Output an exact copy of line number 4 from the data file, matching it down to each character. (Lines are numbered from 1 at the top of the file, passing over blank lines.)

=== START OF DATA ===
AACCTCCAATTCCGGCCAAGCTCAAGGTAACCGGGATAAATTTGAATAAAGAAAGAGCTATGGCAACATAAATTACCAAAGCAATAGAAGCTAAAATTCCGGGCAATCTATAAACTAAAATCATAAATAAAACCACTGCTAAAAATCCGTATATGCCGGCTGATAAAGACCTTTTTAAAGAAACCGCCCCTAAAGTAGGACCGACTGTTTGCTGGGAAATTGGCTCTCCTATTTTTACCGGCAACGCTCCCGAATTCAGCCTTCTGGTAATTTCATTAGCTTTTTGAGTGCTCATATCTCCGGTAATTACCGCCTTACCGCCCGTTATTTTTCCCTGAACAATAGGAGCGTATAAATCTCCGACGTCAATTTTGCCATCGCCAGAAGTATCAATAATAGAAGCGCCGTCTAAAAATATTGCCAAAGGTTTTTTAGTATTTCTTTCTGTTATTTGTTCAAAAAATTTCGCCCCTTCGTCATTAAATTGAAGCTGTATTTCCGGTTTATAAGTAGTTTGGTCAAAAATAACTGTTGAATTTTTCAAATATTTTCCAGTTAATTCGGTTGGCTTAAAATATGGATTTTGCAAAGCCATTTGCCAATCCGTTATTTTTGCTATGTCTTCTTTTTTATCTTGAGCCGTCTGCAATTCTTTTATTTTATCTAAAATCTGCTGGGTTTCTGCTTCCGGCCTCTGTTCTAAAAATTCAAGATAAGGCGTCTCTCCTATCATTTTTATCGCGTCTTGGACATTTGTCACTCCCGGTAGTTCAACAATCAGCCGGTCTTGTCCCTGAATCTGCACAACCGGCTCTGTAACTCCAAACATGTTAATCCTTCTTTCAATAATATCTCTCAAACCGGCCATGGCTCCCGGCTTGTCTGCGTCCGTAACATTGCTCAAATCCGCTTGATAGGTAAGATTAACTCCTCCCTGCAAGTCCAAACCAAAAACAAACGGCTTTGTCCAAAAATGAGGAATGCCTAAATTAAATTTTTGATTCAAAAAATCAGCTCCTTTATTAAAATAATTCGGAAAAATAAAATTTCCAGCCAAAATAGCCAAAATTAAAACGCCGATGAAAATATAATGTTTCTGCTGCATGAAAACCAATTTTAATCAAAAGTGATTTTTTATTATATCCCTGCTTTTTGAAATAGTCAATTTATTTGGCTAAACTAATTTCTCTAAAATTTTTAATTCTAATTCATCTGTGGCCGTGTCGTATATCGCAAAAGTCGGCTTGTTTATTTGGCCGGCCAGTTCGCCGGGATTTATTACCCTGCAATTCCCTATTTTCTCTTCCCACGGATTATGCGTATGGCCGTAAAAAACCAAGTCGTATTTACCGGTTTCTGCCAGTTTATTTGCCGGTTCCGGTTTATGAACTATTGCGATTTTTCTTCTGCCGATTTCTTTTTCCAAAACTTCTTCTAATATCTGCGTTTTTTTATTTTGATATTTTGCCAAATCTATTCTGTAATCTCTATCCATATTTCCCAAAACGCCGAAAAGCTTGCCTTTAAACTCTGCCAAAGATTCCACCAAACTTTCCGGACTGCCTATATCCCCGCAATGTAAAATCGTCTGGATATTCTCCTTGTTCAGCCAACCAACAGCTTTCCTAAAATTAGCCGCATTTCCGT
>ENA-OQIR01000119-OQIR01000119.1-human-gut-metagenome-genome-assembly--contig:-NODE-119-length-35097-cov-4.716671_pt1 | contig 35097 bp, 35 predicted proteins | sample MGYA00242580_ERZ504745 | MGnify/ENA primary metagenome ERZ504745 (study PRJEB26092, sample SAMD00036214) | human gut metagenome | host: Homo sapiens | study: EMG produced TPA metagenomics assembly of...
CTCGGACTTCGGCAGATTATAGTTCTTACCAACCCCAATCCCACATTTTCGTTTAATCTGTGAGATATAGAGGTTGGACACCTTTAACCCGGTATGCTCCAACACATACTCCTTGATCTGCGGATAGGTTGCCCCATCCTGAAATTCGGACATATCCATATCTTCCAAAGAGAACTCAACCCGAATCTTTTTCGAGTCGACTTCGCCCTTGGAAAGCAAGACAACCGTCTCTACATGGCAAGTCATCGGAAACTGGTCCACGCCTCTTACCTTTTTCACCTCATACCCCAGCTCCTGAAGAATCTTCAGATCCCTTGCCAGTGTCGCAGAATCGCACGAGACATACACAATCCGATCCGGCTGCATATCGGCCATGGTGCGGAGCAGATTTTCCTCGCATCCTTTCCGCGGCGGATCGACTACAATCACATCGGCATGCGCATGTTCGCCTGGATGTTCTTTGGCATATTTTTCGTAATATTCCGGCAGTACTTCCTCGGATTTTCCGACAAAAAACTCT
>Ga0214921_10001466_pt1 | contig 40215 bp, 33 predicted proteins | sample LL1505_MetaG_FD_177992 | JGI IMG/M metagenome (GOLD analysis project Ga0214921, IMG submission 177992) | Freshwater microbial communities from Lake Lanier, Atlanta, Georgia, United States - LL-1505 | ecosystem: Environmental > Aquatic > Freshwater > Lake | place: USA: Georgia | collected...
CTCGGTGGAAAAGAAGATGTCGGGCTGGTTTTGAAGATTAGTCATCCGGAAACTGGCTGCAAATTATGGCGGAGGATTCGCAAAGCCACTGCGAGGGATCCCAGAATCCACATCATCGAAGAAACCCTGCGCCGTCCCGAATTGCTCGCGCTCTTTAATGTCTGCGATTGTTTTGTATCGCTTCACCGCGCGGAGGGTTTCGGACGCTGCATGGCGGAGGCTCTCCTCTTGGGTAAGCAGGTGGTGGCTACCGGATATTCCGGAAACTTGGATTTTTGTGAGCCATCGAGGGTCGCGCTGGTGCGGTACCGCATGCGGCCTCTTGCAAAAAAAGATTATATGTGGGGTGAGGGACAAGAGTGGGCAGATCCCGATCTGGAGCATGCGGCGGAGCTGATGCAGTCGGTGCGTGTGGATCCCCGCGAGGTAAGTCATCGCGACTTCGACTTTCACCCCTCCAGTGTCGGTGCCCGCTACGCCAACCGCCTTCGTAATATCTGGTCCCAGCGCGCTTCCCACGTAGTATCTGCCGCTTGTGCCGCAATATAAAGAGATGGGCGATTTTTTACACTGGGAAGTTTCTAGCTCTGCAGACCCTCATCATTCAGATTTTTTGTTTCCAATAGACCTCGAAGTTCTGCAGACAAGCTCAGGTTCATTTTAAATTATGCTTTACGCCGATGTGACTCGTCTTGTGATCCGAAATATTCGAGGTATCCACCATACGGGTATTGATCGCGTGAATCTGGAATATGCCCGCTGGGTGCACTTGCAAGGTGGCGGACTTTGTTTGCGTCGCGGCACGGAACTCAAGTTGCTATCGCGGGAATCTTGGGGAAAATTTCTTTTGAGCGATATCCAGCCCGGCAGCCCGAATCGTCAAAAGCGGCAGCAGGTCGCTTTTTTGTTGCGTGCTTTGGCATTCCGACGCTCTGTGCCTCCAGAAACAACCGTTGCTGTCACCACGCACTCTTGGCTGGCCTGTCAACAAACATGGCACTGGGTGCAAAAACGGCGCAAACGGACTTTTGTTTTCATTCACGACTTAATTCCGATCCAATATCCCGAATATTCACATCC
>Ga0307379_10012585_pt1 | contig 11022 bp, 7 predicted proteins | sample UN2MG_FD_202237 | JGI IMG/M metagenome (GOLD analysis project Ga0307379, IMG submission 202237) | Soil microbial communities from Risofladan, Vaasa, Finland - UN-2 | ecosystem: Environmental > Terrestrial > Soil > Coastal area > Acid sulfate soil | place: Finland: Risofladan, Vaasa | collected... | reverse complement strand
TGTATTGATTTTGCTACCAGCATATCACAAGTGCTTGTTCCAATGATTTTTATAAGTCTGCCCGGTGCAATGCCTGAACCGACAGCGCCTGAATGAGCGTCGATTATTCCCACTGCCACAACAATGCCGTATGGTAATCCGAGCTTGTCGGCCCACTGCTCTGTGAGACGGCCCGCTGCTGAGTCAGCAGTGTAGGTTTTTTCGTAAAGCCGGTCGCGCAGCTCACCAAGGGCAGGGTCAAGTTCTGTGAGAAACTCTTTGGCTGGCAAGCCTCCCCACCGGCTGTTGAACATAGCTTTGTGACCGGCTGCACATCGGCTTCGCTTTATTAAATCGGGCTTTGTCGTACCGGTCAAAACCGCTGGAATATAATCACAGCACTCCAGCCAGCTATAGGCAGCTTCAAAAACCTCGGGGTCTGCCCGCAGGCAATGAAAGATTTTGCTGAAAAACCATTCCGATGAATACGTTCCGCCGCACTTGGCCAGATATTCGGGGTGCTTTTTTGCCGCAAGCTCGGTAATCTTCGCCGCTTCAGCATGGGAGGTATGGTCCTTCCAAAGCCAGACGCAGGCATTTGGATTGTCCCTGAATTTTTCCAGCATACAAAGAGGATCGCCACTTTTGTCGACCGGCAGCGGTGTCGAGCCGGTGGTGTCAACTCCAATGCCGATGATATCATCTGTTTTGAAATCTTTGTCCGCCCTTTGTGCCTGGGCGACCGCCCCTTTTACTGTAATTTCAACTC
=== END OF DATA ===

>Ga0214921_10001466_pt1 | contig 40215 bp, 33 predicted proteins | sample LL1505_MetaG_FD_177992 | JGI IMG/M metagenome (GOLD analysis project Ga0214921, IMG submission 177992) | Freshwater microbial communities from Lake Lanier, Atlanta, Georgia, United States - LL-1505 | ecosystem: Environmental > Aquatic > Freshwater > Lake | place: USA: Georgia | collected...